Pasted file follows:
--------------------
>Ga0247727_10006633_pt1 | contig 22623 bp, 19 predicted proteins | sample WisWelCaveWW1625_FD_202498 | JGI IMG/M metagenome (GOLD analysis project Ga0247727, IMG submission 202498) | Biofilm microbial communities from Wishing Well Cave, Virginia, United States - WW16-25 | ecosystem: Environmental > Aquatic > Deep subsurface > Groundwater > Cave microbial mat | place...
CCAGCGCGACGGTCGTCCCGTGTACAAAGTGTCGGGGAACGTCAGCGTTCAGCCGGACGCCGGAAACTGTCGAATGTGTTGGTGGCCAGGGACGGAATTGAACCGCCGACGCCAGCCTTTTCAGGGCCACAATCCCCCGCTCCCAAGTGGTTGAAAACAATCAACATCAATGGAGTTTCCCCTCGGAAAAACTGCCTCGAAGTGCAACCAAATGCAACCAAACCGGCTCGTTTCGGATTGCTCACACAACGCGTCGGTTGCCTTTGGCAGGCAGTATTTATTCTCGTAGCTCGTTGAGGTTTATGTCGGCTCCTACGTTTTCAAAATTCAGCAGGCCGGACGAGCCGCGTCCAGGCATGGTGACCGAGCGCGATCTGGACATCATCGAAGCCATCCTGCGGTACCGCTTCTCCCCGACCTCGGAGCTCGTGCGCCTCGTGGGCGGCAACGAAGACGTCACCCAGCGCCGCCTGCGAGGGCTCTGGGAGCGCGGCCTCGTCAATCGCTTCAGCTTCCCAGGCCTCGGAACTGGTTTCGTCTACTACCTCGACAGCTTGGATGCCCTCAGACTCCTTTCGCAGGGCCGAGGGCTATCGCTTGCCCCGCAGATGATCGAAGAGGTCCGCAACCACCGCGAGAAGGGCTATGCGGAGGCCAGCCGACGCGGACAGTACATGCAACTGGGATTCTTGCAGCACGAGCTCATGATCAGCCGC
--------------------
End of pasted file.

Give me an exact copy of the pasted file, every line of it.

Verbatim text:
>Ga0247727_10006633_pt1 | contig 22623 bp, 19 predicted proteins | sample WisWelCaveWW1625_FD_202498 | JGI IMG/M metagenome (GOLD analysis project Ga0247727, IMG submission 202498) | Biofilm microbial communities from Wishing Well Cave, Virginia, United States - WW16-25 | ecosystem: Environmental > Aquatic > Deep subsurface > Groundwater > Cave microbial mat | place...
CCAGCGCGACGGTCGTCCCGTGTACAAAGTGTCGGGGAACGTCAGCGTTCAGCCGGACGCCGGAAACTGTCGAATGTGTTGGTGGCCAGGGACGGAATTGAACCGCCGACGCCAGCCTTTTCAGGGCCACAATCCCCCGCTCCCAAGTGGTTGAAAACAATCAACATCAATGGAGTTTCCCCTCGGAAAAACTGCCTCGAAGTGCAACCAAATGCAACCAAACCGGCTCGTTTCGGATTGCTCACACAACGCGTCGGTTGCCTTTGGCAGGCAGTATTTATTCTCGTAGCTCGTTGAGGTTTATGTCGGCTCCTACGTTTTCAAAATTCAGCAGGCCGGACGAGCCGCGTCCAGGCATGGTGACCGAGCGCGATCTGGACATCATCGAAGCCATCCTGCGGTACCGCTTCTCCCCGACCTCGGAGCTCGTGCGCCTCGTGGGCGGCAACGAAGACGTCACCCAGCGCCGCCTGCGAGGGCTCTGGGAGCGCGGCCTCGTCAATCGCTTCAGCTTCCCAGGCCTCGGAACTGGTTTCGTCTACTACCTCGACAGCTTGGATGCCCTCAGACTCCTTTCGCAGGGCCGAGGGCTATCGCTTGCCCCGCAGATGATCGAAGAGGTCCGCAACCACCGCGAGAAGGGCTATGCGGAGGCCAGCCGACGCGGACAGTACATGCAACTGGGATTCTTGCAGCACGAGCTCATGATCAGCCGC